. . . is based on a recognition of the astonishing beauty of things and their living wholeness, and on a rational acceptance of the fact that mankind is neither central nor important in the universe; our vices and blazing crimes are as insignificant as our happiness. (Source)

Unhumanising ourselves will, I think, be one the most important and difficult re-story-ations we’ll attempt because, until recently, almost every story humans have ever told each other in pictures, carvings, poems, books, plays and films across the perhaps 200,000-year history of homo sapiens has had us at the centre of things playing a indispensable and central role in the unfolding of both the physical world and the world of meaning. In one sense, how else could it have been or ever be different? This is because we have no access to the physical world or the world of meaning apart from our embodied human-being which makes it all to easy to feel and think we are at the heart of it all.

Because of this limitation Jeffers was aware that we needed to do our unhumanizing in a sensitive, pastoral but still unsentimentally honest way which allows us to keep what is best in the old humanist perspective whilst sloughing-off all that is worst about it. Consequently, in the same preface Jeffers writes that, although we must “Turn outward from each other . . . to the vast life and inexhaustible beauty beyond humanity” we need to ensure that we do it only “so far as need and kindness permit” and we do it in this fashion because this “is not a slight matter, but an essential condition of freedom, and of moral and vital sanity.”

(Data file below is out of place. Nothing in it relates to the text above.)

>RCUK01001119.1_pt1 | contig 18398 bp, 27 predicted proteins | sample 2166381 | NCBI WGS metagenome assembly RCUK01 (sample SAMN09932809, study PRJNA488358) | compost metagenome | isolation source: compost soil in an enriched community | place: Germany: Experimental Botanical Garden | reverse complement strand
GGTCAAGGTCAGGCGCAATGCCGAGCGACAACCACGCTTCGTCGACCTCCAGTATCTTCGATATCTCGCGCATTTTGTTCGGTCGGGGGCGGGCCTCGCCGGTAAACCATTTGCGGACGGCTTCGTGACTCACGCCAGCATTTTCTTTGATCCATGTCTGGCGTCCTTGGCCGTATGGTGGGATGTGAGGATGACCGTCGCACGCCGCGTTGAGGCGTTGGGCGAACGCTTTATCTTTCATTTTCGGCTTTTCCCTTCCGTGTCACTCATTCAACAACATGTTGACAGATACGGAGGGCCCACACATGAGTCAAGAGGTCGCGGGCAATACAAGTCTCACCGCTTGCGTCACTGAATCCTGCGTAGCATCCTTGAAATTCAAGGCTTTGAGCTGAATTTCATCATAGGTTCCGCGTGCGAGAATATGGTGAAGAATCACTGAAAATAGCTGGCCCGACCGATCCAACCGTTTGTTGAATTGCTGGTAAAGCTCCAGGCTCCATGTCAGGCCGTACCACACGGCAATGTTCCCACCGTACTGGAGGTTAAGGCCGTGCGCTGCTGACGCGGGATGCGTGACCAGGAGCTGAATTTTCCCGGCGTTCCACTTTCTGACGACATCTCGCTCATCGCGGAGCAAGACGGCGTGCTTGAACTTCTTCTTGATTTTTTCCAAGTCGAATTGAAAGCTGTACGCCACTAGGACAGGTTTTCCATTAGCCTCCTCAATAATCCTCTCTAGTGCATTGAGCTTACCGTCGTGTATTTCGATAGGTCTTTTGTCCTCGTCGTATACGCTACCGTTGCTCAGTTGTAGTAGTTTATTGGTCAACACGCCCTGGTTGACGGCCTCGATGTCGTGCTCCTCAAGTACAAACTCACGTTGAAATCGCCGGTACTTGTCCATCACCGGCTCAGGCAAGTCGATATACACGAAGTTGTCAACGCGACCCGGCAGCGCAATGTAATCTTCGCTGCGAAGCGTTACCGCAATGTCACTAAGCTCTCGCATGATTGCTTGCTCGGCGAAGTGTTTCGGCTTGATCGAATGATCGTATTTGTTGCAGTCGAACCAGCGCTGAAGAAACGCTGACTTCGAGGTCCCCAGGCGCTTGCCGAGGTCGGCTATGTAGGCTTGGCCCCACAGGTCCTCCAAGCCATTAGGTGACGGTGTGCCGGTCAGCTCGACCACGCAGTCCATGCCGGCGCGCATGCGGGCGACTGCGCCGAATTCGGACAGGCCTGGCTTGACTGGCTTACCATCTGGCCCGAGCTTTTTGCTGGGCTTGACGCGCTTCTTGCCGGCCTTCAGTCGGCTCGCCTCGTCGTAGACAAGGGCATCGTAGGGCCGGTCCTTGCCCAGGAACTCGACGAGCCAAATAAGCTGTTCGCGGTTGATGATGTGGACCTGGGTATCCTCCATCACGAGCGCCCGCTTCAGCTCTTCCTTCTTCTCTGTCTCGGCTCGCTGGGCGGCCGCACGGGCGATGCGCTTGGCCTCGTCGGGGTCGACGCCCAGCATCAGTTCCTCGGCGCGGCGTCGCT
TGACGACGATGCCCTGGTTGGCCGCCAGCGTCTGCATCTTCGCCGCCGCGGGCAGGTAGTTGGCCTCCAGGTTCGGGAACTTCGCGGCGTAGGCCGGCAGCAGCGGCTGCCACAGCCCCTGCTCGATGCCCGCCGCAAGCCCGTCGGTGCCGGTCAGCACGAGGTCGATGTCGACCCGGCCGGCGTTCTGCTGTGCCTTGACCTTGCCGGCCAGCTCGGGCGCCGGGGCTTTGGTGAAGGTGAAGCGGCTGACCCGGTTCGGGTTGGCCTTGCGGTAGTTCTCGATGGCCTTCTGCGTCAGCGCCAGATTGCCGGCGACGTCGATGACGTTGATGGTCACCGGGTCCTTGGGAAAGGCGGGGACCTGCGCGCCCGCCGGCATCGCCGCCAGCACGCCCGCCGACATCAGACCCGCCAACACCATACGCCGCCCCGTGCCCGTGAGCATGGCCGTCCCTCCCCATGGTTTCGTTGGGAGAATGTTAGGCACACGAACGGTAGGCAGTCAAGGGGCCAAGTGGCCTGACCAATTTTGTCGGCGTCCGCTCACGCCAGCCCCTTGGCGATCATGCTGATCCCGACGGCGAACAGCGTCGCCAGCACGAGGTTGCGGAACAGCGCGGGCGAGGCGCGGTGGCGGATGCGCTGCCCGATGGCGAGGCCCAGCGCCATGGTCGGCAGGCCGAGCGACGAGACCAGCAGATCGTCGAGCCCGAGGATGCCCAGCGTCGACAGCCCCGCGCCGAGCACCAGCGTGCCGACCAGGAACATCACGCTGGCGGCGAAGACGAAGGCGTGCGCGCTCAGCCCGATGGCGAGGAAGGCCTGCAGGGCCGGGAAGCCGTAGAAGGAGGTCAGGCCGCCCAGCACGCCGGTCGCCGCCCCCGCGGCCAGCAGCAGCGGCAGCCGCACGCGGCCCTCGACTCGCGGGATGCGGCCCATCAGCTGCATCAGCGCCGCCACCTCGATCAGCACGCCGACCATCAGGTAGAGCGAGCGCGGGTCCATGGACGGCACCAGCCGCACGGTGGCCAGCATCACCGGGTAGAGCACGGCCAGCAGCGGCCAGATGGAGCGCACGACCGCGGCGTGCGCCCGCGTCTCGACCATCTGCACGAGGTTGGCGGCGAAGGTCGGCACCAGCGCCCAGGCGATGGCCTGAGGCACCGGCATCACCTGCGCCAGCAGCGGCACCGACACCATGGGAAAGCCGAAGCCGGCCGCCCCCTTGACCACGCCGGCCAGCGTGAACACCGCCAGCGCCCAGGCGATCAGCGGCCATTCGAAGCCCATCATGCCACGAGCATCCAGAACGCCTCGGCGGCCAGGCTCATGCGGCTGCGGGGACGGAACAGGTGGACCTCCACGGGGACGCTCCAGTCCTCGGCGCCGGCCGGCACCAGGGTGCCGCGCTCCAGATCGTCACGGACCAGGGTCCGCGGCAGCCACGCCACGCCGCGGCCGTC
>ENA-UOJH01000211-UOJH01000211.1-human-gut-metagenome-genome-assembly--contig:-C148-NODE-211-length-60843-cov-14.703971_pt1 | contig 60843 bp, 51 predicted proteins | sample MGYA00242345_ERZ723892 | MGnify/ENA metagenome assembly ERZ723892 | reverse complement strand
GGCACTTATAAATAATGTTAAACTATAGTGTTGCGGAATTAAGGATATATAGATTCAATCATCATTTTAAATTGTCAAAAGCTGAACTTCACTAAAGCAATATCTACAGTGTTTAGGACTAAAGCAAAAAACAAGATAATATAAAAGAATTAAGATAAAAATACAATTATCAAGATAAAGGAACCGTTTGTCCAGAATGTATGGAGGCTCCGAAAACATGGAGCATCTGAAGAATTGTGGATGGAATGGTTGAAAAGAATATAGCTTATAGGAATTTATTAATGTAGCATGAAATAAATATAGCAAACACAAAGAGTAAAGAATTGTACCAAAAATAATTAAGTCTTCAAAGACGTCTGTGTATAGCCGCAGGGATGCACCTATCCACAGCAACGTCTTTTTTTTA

Now I offer these words to you at a time in our human development when the evidence before us now overwhelming reveals we are not at the centre of existence but are, instead, an intimate and interdependent part of existence and that we need new stories to help alter our profoundly wrong and ultimately destructive human-centric perspective accordingly.

From where I’m standing it seems to me that the regular, careful and strategic use of word “unhumanism” in our public conversations, dialogues, stories and academic papers and so forth is one useful way we can help change the direction our species has been heading for two-hundred millennia in way “a few well-placed rocks” can affect the entire flow of a river. The word “unhumanism” seems to me to be just such a rock which can play its part in shifting our previously destructive human-centric flow into gentler, more creative, life-sustaining unhumanistic ways of flowing.

This is, I think, one simple, practical and genuinely hopeful way we can begin to help along the re-story-ation that needs to take place in our coming Good Friday and Black or Holy Saturday.